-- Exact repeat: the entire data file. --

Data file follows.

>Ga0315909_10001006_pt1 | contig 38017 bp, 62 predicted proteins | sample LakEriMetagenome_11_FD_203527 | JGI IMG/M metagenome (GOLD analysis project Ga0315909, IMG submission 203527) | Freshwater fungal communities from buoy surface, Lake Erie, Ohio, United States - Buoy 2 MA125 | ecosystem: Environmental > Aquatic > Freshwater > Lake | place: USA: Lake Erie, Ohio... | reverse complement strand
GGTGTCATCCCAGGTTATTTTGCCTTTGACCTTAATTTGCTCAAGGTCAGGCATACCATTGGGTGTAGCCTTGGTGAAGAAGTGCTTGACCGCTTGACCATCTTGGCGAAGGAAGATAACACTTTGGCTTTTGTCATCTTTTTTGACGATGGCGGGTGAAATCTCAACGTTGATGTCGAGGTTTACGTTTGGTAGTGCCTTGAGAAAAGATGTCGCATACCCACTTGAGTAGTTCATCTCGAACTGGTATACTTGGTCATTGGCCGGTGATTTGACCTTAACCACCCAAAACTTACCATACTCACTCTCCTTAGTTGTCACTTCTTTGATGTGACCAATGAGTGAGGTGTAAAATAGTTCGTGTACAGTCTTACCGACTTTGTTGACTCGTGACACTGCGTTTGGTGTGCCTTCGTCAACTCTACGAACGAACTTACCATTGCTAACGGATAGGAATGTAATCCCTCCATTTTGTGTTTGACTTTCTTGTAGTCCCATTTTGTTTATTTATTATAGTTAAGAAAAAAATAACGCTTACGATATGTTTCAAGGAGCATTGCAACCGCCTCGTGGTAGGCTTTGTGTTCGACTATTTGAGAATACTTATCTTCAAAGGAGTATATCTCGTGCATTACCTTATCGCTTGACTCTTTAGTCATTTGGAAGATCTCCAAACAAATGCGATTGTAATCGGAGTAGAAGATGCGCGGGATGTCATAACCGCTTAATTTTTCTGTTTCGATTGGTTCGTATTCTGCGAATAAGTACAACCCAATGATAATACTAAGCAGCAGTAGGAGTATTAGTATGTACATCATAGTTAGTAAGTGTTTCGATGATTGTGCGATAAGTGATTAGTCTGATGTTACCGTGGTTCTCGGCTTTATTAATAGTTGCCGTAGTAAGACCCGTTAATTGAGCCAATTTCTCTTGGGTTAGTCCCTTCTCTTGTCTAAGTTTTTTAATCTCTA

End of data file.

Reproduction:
>Ga0315909_10001006_pt1 | contig 38017 bp, 62 predicted proteins | sample LakEriMetagenome_11_FD_203527 | JGI IMG/M metagenome (GOLD analysis project Ga0315909, IMG submission 203527) | Freshwater fungal communities from buoy surface, Lake Erie, Ohio, United States - Buoy 2 MA125 | ecosystem: Environmental > Aquatic > Freshwater > Lake | place: USA: Lake Erie, Ohio... | reverse complement strand
GGTGTCATCCCAGGTTATTTTGCCTTTGACCTTAATTTGCTCAAGGTCAGGCATACCATTGGGTGTAGCCTTGGTGAAGAAGTGCTTGACCGCTTGACCATCTTGGCGAAGGAAGATAACACTTTGGCTTTTGTCATCTTTTTTGACGATGGCGGGTGAAATCTCAACGTTGATGTCGAGGTTTACGTTTGGTAGTGCCTTGAGAAAAGATGTCGCATACCCACTTGAGTAGTTCATCTCGAACTGGTATACTTGGTCATTGGCCGGTGATTTGACCTTAACCACCCAAAACTTACCATACTCACTCTCCTTAGTTGTCACTTCTTTGATGTGACCAATGAGTGAGGTGTAAAATAGTTCGTGTACAGTCTTACCGACTTTGTTGACTCGTGACACTGCGTTTGGTGTGCCTTCGTCAACTCTACGAACGAACTTACCATTGCTAACGGATAGGAATGTAATCCCTCCATTTTGTGTTTGACTTTCTTGTAGTCCCATTTTGTTTATTTATTATAGTTAAGAAAAAAATAACGCTTACGATATGTTTCAAGGAGCATTGCAACCGCCTCGTGGTAGGCTTTGTGTTCGACTATTTGAGAATACTTATCTTCAAAGGAGTATATCTCGTGCATTACCTTATCGCTTGACTCTTTAGTCATTTGGAAGATCTCCAAACAAATGCGATTGTAATCGGAGTAGAAGATGCGCGGGATGTCATAACCGCTTAATTTTTCTGTTTCGATTGGTTCGTATTCTGCGAATAAGTACAACCCAATGATAATACTAAGCAGCAGTAGGAGTATTAGTATGTACATCATAGTTAGTAAGTGTTTCGATGATTGTGCGATAAGTGATTAGTCTGATGTTACCGTGGTTCTCGGCTTTATTAATAGTTGCCGTAGTAAGACCCGTTAATTGAGCCAATTTCTCTTGGGTTAGTCCCTTCTCTTGTCTAAGTTTTTTAATCTCTA